Community GHG Inventory
Greenhouse Gas Emissions Inventories
The Community wide GHG Inventory helps the City of Cambridge benchmark community-wide emissions, and provides a necessary foundation that enables Cambridge to track progress towards emission reduction goals, and engage specific market sectors in actions to reduce emissions.
About the Community GHG Emissions Inventory
In 2017, the City completed its most comprehensive community-wide GHG Inventory for the year 2012. Another inventory for a more recent year will be completed in 2018, and will tell us how emissions have changed over time, and if we’re on track to meet our carbon neutral goals.
The community-wide inventory follows the Global Protocol for Community-Scale Greenhouse Gas Emission Inventories (GPC) developed by the World Resources Institute, C40 Cities, and ICLEI Local Governments for Sustainability and required by The Global Covenant of Mayors for Climate and Energy (GCoM) , of which Cambridge is a member.
Community GHG Emissions Results
Community wide GHG emissions for the City of Cambridge were nearly 1.5 million metric tons of carbon dioxide equivalent (MTCO2e) in 2012. The emissions were generated in the buildings, transportation, and waste management sectors.
Stationary energy use, such as electricity and natural gas use in buildings, accounted for the majority of the community’s emissions at 82%.
For the stationary energy use sector, GHG emissions are split fairly evenly between electricity at 50% and natural gas at 47%, while fuel oil accounts for only 3% of emissions. Within stationary energy sector, commercial buildings account for 78% of emissions from the sector.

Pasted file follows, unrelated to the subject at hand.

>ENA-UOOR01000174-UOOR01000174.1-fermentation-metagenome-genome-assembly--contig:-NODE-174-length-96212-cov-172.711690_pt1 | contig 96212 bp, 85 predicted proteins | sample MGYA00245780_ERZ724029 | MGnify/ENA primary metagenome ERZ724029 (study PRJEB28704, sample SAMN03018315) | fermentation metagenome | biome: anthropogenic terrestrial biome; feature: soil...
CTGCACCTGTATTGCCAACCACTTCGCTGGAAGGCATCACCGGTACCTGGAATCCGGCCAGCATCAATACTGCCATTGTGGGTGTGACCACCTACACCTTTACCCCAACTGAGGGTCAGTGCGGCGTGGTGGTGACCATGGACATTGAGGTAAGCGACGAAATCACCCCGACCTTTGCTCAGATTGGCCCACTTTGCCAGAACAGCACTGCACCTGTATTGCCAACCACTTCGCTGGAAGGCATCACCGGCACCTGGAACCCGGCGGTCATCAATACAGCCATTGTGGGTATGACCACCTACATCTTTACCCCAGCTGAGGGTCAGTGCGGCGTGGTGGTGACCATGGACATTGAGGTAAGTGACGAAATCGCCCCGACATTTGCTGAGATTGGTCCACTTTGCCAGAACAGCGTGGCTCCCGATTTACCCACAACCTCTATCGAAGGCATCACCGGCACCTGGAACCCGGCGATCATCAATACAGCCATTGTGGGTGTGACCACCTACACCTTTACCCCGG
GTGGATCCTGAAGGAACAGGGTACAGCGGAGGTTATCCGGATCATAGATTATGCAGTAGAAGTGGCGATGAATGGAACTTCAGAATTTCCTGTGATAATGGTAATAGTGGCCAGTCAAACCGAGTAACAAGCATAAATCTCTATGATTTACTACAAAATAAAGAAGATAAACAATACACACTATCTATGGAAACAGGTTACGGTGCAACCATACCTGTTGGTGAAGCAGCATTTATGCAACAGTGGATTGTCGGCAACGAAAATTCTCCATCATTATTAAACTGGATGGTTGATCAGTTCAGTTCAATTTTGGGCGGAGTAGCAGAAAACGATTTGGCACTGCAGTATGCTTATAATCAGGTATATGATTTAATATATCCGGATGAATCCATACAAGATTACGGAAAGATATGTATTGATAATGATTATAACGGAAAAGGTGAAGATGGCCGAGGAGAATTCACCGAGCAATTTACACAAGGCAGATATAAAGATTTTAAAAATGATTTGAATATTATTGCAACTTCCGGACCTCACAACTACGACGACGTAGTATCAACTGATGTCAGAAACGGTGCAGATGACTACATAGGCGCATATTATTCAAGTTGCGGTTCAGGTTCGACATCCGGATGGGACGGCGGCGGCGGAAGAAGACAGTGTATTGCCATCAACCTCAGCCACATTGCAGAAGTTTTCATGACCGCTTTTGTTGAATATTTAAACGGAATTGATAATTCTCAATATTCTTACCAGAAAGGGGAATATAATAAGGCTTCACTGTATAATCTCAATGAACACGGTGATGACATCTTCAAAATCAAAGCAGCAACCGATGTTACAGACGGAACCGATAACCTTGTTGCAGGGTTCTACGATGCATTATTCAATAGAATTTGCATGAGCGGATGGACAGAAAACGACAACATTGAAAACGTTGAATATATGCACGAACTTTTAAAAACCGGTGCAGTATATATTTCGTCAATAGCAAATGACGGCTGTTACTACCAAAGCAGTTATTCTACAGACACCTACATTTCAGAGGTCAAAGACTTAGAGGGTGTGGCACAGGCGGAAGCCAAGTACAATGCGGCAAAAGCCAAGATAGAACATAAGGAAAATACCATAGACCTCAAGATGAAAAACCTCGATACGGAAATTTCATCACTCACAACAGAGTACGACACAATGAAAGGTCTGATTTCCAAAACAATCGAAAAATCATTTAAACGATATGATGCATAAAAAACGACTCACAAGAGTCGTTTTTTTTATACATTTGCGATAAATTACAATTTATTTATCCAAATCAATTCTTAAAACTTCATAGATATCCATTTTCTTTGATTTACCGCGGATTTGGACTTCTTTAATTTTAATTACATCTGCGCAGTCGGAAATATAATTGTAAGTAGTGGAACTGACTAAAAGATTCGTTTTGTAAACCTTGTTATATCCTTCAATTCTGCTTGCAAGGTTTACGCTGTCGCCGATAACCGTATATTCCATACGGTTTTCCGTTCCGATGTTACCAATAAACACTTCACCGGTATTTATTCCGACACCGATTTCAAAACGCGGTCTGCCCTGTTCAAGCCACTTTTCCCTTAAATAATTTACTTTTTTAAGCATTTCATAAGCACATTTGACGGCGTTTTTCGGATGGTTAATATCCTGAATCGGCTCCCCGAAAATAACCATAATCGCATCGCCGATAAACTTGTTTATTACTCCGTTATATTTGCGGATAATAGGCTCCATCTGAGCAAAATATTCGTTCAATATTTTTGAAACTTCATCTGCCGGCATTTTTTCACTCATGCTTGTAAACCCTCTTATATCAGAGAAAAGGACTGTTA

Transportation, which include vehicles registered in Cambridge and a portion of the public transportation system only, accounts for about 11% of community wide emissions.
Most of the transportation emissions are from privately owned passenger and commercial vehicles registered in Cambridge.
Emission from waste management account for about 7% of community-wide emissions.
There are two main sources of emissions from solid waste management: waste sent to landfill and waste sent to incineration. Although only a small portion of our waste goes to landfill, it produces a majority of the emissions from waste. This is because landfilled waste results in methane emissions, which is a GHG that is far more potent than CO2. When waste is incinerated it results primarily in CO2 emissions.
Click here for the full 2012 Community GHG Inventory Report
Click here for methodology used to complete the 2012 Community GHG Inventory